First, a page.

Deck Spotlight: Baku Rogue
This week we’re going to examine more closely a deck that many of us have come to appreciate. Baku Rogue. It’s not a face deck. It’s not a control deck. It’s aggro, but it’s the kind of free-range organic aggro that you feel comfortable losing to. If it’s helpful to apply the traditional deck classifiers for Odd/Even decks, I’d probably classify Baku Rogue as midrange, a happy medium between slow and SMOrc. Stay tuned for some of the worst-kept secrets of how to play and win with this deck.
Forget what I just said about happy mediums. You’re going for the face, hard and often. Your opponents are likely to have slower decks than you – generally Cubelock and Paladin – so you need to maximize tempo. This does not necessarily mean you should be going face all the time. Maximizing tempo means piling on the pressure and keeping the minions you need on the board. As with all aggro decks (except Face Hunter), the key lies in balancing pressure with risk. For Baku Rogue, pressure is a low health enemy. The risk is losing your board of minions.
You don’t have the endless ability to refill your board like Baku Paladin. You need to build the board fast and never lose it, so mulligan hard for your 1-drops. These should be something like: Dire Mole, Southsea Pirate, Fire Fly. Your aim for the first part of the game is to take firm control of the board, thereby scaring the living daylights out of the Cubelock you’ll definitely be against. Don’t hold back with your mulligans, even if you get other low-cost cards – you need minions, not Deadly Poison or Hallucinate.
The crux of your deck is the synergy between your improved hero power and your weapon-based minions. Hench-Clan Thug is your main man. Keep attacking every turn, and make sure you have a dagger up at all times. The sheer value of the 2/2 weapon makes it better than most cards in your deck, so make sure you milk it for all it’s worth. Weapon buffs, such as Deadly Poison and Cutthroat Buccaneer, are a little superfluous here – you’re not playing Oil Rogue. In most scenarios, you shouldn’t be saving up your buffs for a big face hit or ‘value’ trades. Keep the 2-damage hits flowing.
Let’s begin with Warlock. It is because of this class and the insanity of Carnivorous Cube that you should be running two Ironbeak Owls. The Witchwood, like the previous expansion, has Silence at a premium. It’s too good to pass up, and today there is an overabundance of powerful Taunts that will rain definitively on your parade.
The only way to win against Cubelock is to overpower them before they can pull off their combo. Luckily, Baku Rogue is better placed than Paladin or Hunter in doing this, but you will find recovery harder than they will. You need to have a growing Hench-Clan Thug on the board. If you don’t, you need a big field of smaller minions – and you can only hope they don’t have Defile.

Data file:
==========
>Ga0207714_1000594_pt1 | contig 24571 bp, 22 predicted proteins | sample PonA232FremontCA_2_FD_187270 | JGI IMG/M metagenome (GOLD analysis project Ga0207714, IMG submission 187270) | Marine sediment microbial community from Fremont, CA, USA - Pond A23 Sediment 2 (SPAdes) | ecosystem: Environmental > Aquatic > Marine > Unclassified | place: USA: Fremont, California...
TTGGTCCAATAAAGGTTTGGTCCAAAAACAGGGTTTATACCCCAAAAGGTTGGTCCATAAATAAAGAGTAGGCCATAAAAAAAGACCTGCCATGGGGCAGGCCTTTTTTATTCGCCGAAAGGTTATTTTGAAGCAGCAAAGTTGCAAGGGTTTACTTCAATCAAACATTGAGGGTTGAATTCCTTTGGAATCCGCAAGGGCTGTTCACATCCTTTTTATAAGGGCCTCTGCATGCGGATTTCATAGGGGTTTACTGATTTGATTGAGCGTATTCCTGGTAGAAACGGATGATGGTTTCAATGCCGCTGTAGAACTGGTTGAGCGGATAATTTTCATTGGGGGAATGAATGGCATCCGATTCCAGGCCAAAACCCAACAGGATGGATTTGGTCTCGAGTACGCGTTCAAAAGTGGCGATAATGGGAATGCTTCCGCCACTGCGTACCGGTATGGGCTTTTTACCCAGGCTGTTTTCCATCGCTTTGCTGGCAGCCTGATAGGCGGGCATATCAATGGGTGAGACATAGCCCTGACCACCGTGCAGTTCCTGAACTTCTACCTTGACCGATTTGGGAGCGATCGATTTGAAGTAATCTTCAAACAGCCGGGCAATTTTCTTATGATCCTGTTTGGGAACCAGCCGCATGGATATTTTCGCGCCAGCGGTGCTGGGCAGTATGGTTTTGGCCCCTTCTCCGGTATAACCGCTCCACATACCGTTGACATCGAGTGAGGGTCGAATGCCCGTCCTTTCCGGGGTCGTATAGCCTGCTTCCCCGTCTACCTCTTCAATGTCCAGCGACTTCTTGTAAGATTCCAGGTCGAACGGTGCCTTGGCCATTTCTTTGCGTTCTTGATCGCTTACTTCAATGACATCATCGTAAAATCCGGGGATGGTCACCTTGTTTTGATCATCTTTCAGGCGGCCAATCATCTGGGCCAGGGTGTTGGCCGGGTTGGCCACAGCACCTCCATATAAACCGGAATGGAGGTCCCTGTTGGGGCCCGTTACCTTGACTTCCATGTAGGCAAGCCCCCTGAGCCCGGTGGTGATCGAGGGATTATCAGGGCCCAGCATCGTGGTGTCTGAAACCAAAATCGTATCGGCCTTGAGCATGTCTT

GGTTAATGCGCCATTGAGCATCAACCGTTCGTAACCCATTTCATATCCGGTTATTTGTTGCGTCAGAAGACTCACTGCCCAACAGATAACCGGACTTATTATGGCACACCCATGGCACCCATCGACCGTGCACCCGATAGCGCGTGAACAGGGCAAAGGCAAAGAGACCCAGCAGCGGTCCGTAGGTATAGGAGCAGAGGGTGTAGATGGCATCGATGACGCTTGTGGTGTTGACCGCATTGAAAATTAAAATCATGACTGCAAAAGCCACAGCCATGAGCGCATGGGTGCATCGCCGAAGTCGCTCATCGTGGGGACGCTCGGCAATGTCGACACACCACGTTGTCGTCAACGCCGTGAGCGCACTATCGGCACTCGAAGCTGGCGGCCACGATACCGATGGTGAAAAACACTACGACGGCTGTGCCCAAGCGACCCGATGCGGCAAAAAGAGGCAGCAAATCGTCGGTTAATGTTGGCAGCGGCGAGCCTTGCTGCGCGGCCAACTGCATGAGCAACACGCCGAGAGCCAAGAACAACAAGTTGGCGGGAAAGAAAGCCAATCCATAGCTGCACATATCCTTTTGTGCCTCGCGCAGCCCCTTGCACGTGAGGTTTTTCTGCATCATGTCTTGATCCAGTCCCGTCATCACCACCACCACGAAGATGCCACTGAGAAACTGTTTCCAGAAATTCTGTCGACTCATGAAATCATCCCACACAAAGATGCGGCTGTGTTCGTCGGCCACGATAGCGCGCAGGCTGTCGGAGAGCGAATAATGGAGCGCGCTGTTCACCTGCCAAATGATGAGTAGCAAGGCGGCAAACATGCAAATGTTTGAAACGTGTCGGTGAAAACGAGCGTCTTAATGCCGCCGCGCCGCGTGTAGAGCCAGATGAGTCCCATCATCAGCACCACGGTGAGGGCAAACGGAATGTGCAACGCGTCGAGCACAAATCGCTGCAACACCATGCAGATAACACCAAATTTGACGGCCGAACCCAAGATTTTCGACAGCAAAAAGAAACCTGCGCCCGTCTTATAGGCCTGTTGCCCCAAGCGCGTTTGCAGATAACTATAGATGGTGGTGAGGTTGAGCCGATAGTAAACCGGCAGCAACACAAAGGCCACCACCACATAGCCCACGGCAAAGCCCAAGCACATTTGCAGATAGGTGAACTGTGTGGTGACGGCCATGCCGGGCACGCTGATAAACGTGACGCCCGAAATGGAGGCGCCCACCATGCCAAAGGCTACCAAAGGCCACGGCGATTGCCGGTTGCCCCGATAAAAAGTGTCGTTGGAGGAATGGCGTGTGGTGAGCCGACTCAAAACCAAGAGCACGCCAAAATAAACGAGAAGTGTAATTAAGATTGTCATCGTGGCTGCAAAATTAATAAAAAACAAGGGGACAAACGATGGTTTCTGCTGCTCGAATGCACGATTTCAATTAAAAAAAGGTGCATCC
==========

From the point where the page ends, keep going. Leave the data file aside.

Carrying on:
I would hold on to Cold Blood and Leeroy. Since Warlock can heal themselves in such huge bursts with Dark Pact, you should lull them into a false sense of security and surprise them with a Silence on their Voidlord and 12+ damage to face. Don’t waste your burst on chunking them down, until you’re sure that you can secure the win. Build up incremental damage, be prepared for board clears, and hold your burst as long as possible. Be like Muhammad Ali: float like a butterfly, sting like a Lifedrinker.
Against Paladin, Odd and Even both, you may have a better chance. By that I mean you’re statistically less likely to win, but you’re more likely to achieve Hearthstone’s goal of actually having fun. You can be much more aggressive here. Fan of Knives is an excellent tech choice against Baku Paladin, and you might want to run two copies depending on how many of them you’re facing on the ladder. Focus on dominating the early game. You can’t win the long game, as their board will constantly be replenished with their improved hero power. Tempo is all-important, and you should be pushing as much damage as is humanly possible. Don’t hold your burst back like you would against a Warlock.
You aren’t playing a face deck, nor are you playing Oil Rogue. Make sure you prioritize board control and not burst potential – Blizzard has done a good job of neutering the old obscene burst of Miracle Rogue. You need a lot more turns to burn your opponent down. Board clears are inevitable, but preparation for them is not. Ensure you can recover from every Defile and Consecrate that comes your way. This is fairly general advice; we all know not to overextend. But since you’ve got so little card draw, losing your board has a really big impact.
Keep in mind that your hero power is your greatest asset – don’t take that two damage for granted. It’s a 100% increase in effectiveness over the non-Baku dagger. Moreover, I would make sure that you utilize the flexibility that Hallucinate and Blink Fox give you. They are opportunity makers. It’s easy to get sucked into tunnel vision, to fall for the trap of over-emphasizing face damage. These card stealers add some valuable randomness, and while they are a little extraneous to the aggressive core of the deck, I would hesitate to remove them.
Overall, Baku Rogue is uniquely versatile among Odd decks. It has powerful burst, strong sustained damage, and extreme tempo potential with Van Cleef and 1-mana cards. It can quickly overpower most control decks, including our grand nemesis Quest Rogue. If you want to play aggro but you’re feeling wholesome, give Baku Rogue a spin for a guilt-free game!